Across the country prescription painkillers take out way more people than heroin and cocaine combined… and the story is the same in Arizona. Last year more than one person died almost every day in our state from prescription opioids… and more people died from painkiller overdoses than car crashes. In January, I blogged about how we’ve joined the Association of State and Territorial Health Officials challenge to reduce prescription drug abuse and deaths 15% by 2015.
We’ve been working with partners from the Arizona Prescription Drug Misuse and Abuse Initiative to develop strategies to reduce prescription drugs deaths. One of the most effective ways to tackle the problem is to reduce the amount of drugs available – there are too many drugs in people’s hands. The Arizona Prescription Drug Monitoring Program shows almost 524 million painkiller pills prescribed in Arizona every year (almost 100 per person per year). In 2011 we ranked 5th highest in the country for prescribing opioids.
To confront the challenge, we hosted a summit in March to gather input from doctors, pharmacists, hospitals and many more healthcare partners to define guidelines for prescribing opioids. We finished the draft guidelines this week and are looking for the public and professionals input before we finalize them. The guidelines address prescribing for the treatment of chronic pain that isn’t tied to cancer or someone who is dying and for treatment of acute pain – like after surgery or an injury. We hope you can time some time to review and give us your feedback by July 12th.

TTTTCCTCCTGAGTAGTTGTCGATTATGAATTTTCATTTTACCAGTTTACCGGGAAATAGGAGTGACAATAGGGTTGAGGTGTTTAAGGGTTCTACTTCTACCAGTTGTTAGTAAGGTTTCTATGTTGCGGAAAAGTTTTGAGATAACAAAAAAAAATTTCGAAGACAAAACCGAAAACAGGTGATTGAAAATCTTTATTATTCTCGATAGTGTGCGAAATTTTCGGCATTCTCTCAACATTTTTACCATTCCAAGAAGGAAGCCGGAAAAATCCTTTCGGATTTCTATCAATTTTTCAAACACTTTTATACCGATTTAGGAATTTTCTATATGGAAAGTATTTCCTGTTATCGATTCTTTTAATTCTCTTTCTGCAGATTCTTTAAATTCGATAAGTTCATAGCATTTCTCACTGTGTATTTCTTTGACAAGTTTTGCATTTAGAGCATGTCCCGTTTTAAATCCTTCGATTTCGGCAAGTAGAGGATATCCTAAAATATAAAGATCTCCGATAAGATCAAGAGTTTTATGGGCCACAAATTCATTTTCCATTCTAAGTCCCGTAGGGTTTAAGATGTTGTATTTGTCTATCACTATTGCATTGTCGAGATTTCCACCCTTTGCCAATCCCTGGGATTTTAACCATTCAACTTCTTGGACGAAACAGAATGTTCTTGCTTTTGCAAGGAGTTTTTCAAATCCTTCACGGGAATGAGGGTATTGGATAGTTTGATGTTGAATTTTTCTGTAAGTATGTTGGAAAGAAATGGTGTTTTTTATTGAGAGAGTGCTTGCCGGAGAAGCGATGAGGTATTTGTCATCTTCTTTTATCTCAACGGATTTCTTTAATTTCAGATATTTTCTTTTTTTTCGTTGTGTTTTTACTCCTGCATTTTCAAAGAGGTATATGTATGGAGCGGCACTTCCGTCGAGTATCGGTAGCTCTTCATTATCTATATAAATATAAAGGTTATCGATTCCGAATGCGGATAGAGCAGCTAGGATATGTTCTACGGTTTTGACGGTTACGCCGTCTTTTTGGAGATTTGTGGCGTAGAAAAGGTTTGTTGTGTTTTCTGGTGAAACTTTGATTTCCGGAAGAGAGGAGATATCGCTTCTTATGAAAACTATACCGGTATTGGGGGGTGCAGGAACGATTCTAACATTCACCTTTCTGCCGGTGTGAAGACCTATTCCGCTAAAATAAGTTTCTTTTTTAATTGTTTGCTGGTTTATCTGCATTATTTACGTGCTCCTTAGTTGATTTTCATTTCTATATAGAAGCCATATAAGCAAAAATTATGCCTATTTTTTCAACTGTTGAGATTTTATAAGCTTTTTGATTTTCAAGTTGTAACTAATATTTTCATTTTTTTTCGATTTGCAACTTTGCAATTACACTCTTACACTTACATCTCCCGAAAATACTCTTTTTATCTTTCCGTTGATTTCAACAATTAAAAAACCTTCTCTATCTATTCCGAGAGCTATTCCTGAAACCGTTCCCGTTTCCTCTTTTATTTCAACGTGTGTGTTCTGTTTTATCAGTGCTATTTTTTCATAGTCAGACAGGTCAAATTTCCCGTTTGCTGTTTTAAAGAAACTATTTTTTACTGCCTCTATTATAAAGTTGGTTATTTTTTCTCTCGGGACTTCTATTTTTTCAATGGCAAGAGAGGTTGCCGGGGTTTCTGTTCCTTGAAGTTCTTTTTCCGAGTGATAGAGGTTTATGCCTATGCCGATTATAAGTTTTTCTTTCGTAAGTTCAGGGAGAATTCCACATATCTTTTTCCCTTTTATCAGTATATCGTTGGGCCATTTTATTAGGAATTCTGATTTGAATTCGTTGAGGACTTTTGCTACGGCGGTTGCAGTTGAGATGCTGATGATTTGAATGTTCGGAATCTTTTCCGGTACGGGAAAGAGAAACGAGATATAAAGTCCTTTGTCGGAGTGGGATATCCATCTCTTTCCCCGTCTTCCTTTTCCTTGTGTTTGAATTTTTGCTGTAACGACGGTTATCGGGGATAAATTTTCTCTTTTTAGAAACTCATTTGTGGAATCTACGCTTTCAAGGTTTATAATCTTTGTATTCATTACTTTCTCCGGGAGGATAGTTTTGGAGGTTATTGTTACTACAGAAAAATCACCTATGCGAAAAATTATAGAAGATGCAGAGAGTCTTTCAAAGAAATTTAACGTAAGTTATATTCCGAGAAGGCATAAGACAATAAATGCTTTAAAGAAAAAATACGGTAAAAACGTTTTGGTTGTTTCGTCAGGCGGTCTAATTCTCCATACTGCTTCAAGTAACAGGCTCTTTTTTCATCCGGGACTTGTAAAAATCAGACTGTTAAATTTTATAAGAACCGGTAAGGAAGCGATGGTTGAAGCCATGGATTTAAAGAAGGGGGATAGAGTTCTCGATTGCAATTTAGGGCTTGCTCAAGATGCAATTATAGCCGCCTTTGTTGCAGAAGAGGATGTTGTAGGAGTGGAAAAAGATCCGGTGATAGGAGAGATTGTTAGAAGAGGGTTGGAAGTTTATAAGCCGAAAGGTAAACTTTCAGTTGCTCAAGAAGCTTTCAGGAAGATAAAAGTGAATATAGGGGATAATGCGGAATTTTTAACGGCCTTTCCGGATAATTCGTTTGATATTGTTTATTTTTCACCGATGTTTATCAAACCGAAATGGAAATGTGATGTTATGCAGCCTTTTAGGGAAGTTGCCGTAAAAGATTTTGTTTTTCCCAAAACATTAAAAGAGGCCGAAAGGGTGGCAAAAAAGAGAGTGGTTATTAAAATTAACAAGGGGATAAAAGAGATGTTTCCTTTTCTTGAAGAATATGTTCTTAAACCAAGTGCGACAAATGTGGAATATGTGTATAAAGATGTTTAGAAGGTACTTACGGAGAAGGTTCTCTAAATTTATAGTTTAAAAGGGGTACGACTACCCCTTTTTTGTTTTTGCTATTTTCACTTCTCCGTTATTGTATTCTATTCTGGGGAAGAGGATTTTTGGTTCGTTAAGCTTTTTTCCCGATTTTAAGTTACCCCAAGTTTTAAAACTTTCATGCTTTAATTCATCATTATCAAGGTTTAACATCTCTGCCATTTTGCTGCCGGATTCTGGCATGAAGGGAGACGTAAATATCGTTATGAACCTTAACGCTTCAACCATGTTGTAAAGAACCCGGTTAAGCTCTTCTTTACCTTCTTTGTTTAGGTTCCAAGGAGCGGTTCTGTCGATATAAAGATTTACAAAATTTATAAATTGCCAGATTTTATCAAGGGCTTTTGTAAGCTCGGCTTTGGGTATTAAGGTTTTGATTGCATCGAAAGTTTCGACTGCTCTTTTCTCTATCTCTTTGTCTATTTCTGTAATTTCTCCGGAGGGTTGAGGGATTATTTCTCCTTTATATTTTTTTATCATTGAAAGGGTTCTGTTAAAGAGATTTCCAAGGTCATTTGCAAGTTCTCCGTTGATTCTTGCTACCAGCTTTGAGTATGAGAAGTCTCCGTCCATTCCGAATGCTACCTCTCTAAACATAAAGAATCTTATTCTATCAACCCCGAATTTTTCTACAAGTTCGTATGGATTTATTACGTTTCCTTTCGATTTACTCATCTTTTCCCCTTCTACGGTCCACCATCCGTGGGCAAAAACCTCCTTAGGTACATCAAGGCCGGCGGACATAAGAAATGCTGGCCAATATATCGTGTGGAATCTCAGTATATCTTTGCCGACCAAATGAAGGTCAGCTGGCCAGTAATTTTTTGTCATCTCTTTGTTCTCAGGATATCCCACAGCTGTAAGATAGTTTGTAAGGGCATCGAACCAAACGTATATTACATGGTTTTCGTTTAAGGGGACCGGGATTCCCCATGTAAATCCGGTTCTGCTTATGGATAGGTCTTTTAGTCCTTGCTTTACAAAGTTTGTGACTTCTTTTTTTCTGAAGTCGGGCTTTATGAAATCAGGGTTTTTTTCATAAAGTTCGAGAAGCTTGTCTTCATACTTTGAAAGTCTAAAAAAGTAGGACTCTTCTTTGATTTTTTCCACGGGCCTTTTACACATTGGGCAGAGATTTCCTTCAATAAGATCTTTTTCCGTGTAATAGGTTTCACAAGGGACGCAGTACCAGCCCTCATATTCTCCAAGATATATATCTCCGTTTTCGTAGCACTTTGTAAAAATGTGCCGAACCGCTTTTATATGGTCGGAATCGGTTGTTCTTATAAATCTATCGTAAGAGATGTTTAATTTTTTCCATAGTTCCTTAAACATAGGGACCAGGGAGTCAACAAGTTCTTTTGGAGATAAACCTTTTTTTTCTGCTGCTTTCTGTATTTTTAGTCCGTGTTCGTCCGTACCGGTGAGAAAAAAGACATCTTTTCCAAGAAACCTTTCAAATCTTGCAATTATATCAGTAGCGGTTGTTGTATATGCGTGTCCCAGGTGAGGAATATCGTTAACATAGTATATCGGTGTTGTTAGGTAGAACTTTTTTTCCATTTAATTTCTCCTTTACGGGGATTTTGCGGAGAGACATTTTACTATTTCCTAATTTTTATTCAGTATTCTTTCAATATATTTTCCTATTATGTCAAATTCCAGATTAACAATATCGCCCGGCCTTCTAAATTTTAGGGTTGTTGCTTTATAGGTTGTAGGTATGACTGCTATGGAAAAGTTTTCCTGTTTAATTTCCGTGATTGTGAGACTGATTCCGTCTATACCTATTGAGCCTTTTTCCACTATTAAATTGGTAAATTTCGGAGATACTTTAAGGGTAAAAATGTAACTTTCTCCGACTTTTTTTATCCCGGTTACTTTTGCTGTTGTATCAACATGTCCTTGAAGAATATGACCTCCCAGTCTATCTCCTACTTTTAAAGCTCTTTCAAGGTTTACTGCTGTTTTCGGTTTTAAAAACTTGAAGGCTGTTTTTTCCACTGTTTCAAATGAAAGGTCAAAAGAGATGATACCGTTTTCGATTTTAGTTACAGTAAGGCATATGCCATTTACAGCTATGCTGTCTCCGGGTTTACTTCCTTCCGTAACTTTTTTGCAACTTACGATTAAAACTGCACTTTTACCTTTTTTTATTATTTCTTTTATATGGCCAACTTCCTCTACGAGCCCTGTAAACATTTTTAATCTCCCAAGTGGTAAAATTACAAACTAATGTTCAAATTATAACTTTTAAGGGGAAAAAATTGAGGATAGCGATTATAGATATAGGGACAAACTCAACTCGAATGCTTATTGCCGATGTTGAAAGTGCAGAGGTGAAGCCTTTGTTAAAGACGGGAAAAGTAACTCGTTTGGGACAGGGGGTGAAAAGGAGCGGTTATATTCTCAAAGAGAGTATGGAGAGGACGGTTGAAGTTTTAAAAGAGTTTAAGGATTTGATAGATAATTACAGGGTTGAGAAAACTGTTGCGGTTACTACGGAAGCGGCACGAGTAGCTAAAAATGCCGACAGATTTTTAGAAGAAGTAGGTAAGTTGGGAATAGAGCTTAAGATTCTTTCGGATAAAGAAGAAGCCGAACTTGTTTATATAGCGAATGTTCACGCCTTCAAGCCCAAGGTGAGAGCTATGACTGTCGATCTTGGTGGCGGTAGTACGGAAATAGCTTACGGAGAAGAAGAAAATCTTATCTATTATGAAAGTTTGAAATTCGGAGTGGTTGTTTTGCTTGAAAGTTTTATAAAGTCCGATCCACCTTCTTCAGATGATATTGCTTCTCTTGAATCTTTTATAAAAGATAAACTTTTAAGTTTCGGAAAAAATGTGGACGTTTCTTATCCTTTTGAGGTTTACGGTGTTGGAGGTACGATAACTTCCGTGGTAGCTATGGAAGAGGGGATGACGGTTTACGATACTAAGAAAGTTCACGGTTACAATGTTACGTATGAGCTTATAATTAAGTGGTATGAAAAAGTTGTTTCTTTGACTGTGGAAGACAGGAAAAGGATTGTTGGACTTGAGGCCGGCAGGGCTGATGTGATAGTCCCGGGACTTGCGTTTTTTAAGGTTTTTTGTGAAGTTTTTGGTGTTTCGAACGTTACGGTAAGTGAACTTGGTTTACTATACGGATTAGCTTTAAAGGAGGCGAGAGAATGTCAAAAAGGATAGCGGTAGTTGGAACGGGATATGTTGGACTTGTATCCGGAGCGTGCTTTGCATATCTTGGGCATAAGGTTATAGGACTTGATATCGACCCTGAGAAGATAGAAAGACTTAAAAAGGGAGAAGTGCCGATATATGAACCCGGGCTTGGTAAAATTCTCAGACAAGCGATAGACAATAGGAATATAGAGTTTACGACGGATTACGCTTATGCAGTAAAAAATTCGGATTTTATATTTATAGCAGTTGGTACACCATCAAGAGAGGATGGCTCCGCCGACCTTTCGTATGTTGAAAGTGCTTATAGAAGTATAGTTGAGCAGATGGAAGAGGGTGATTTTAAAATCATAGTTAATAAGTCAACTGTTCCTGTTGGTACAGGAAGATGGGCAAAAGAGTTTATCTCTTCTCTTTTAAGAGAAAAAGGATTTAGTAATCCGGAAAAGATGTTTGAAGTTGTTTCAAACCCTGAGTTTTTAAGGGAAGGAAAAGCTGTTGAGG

Also, when we overhauled our licensing rules, we included a provision for many types of licensed healthcare facilities to have a policy about prescribing controlled substances to reduce chances of substance misuse. Those go into effect next week.
I want to thank everyone for their help in creating the guidelines – especially Sheila Sjolander- who has been providing tremendous leadership in this effort.